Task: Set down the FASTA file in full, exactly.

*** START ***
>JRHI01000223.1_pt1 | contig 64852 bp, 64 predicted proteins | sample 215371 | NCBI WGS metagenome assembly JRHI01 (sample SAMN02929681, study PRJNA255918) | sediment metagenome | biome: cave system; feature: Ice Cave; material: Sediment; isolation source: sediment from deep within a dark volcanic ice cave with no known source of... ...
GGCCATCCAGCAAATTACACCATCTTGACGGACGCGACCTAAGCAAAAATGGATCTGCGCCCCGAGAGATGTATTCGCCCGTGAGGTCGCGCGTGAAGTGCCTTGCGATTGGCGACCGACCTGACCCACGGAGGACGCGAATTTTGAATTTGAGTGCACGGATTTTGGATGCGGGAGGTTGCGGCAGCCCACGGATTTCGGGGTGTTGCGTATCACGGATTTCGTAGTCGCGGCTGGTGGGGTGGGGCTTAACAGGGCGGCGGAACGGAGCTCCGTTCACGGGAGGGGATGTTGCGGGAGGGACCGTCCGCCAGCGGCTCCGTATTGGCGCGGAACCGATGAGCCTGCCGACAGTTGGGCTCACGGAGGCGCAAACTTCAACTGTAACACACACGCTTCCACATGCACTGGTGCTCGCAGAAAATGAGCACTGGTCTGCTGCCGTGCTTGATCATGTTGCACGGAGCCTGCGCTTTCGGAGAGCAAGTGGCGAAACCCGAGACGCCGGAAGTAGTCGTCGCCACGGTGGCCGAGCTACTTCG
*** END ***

>JRHI01000223.1_pt1 | contig 64852 bp, 64 predicted proteins | sample 215371 | NCBI WGS metagenome assembly JRHI01 (sample SAMN02929681, study PRJNA255918) | sediment metagenome | biome: cave system; feature: Ice Cave; material: Sediment; isolation source: sediment from deep within a dark volcanic ice cave with no known source of... ...
GGCCATCCAGCAAATTACACCATCTTGACGGACGCGACCTAAGCAAAAATGGATCTGCGCCCCGAGAGATGTATTCGCCCGTGAGGTCGCGCGTGAAGTGCCTTGCGATTGGCGACCGACCTGACCCACGGAGGACGCGAATTTTGAATTTGAGTGCACGGATTTTGGATGCGGGAGGTTGCGGCAGCCCACGGATTTCGGGGTGTTGCGTATCACGGATTTCGTAGTCGCGGCTGGTGGGGTGGGGCTTAACAGGGCGGCGGAACGGAGCTCCGTTCACGGGAGGGGATGTTGCGGGAGGGACCGTCCGCCAGCGGCTCCGTATTGGCGCGGAACCGATGAGCCTGCCGACAGTTGGGCTCACGGAGGCGCAAACTTCAACTGTAACACACACGCTTCCACATGCACTGGTGCTCGCAGAAAATGAGCACTGGTCTGCTGCCGTGCTTGATCATGTTGCACGGAGCCTGCGCTTTCGGAGAGCAAGTGGCGAAACCCGAGACGCCGGAAGTAGTCGTCGCCACGGTGGCCGAGCTACTTCG